hidden from the public. They did, however, attempt to defend the payouts and
declared that exceeding the approved administration budget wasn’t really an
lack of candor isn’t surprising given the current political environment
surrounding K-12 funding. There is tremendous hubris among the education establishment,
based on the belief that policymakers are afraid to hold them accountable.
is how you end up with several education groups openly bickering on what tax hikes (sales, property,
income, all of the above?) to send to the ballot in 2020. It appears they have concluded
it is politically unnecessary to explain how the additional $20,000 per
classroom provided by the state has been spent or justify why a tax increase is
required given the news that Arizona has amassed a $500 Million (and growing)
budget surplus for next year.
only way this cycle ends is if Governor Ducey and the State Legislature send a
clear signal that future K-12 appropriations will be tied to results,
accountability and reform. If they don’t, then taxpayers should expect more
demands for additional education spending and higher taxes with no explanations
or expectations that it is being used wisely.
After failing last year to
qualify a measure forcing disclosure of contributions to non-profit
organizations and eliminating donor privacy, Terry Goddard is back peddling a revised
iteration of “Outlaw Dirty Money.” This
time dubbed “The Voters Right to Know Amendment,” the proposal would change the
Arizona Constitution to require the disclosure of the “original source” of all
major contributions used to “influence Arizona elections.”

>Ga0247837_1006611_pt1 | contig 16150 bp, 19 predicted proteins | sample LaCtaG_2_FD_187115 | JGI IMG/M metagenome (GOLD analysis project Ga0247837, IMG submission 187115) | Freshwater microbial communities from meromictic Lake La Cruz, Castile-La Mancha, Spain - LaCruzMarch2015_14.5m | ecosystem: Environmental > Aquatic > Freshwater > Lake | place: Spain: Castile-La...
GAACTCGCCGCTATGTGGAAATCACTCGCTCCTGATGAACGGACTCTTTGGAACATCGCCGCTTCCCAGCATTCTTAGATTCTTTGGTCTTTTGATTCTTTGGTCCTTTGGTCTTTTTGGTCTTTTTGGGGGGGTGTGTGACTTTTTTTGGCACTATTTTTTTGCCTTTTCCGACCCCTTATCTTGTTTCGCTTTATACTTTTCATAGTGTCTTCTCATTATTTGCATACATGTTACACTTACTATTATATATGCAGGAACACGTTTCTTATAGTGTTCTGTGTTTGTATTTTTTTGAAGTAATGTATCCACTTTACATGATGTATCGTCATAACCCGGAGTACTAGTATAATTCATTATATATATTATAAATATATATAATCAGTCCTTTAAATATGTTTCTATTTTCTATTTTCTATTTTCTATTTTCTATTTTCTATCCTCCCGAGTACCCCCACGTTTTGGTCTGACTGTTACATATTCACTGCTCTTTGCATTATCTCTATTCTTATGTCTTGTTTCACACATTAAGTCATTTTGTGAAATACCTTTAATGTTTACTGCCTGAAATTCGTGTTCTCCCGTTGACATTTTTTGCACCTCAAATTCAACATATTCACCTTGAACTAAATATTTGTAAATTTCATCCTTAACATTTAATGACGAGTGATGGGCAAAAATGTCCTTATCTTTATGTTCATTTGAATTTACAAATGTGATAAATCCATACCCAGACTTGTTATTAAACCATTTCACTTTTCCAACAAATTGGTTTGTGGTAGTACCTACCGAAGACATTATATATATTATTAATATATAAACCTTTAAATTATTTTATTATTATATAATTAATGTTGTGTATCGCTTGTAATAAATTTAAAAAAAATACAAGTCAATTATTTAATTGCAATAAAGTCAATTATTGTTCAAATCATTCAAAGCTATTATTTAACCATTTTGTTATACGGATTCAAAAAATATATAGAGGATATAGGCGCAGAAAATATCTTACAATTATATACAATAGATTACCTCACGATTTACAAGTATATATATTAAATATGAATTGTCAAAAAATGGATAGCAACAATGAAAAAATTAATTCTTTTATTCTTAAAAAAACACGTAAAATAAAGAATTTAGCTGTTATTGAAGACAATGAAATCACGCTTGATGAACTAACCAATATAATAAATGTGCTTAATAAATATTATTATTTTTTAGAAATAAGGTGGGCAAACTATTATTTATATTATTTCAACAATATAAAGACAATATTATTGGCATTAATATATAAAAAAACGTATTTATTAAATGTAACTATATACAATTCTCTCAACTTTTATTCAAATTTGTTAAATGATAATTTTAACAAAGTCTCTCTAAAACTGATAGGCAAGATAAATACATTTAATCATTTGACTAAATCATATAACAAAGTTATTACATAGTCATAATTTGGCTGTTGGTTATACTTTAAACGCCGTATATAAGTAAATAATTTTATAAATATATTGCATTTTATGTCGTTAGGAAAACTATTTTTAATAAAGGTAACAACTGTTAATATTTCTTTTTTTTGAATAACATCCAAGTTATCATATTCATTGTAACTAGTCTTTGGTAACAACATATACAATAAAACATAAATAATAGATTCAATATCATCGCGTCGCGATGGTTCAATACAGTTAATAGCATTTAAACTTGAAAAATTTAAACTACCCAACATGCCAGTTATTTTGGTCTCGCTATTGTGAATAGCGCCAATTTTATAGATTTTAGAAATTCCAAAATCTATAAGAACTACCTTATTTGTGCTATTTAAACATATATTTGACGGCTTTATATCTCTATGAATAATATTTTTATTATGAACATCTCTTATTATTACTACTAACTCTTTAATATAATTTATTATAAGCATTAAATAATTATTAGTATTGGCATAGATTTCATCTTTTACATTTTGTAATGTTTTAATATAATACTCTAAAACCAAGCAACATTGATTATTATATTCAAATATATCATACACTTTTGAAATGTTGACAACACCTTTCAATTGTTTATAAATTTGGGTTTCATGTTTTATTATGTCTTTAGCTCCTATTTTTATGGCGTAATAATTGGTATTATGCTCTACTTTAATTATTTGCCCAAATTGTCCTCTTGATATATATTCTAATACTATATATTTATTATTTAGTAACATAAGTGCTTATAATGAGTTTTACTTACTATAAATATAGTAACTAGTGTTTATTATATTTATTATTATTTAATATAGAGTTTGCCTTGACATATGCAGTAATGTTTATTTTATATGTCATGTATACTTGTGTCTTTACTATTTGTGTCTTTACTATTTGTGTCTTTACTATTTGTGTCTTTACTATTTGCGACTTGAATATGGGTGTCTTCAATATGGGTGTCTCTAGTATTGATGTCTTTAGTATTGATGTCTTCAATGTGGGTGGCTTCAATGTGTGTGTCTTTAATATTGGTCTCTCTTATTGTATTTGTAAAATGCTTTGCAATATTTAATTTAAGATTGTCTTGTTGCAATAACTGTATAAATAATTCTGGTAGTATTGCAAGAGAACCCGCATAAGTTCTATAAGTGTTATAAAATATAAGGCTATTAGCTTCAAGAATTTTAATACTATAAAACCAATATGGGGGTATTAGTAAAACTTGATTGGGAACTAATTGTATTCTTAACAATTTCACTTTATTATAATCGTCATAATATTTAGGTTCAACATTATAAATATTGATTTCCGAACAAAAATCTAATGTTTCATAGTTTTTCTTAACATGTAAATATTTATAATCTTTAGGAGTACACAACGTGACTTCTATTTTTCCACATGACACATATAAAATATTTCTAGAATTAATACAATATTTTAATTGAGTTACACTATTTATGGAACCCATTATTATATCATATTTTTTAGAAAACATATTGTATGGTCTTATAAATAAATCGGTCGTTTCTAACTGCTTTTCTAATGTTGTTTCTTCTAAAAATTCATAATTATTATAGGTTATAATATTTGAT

Major contributions are defined
as $5,000 or more in a single campaign, $20,000 for statewide campaigns or
$10,000 for all other campaigns in an election cycle.
The issue is easy to speak to on
a superficial level – convincing voters they have “a right” to know who is
spending in elections sounds appealing to people on the left and the right of
the political spectrum. However, lying
just below the surface are insidious motivations and consequences.
Encourages Government Corruption
Predating the drumbeat for
private non-profits to publicly out the individuals who support them, there has
existed extensive campaign finance laws aimed to disclose the financial support
candidates receive who are running for public office. Money candidates directly receive is treated
differently than organizations because elected officials who are a part of the
government have a duty to reveal potential financial conflicts of
interest. More importantly, laws already
exist against corruption such as quid pro quos, bribes, and financial
fraud. These are the appropriate laws
that keep politicians honest. These are
the laws that effectively weeded out 7 Arizona lawmakers in the infamous
1991 AZSCAM scandal.
In contrast, individuals freely
and privately associating with organizations that share their common beliefs and
want to share their views with voters is not corruption. It is free
And protecting this right is
important given the track record of harassment and intimidation directed toward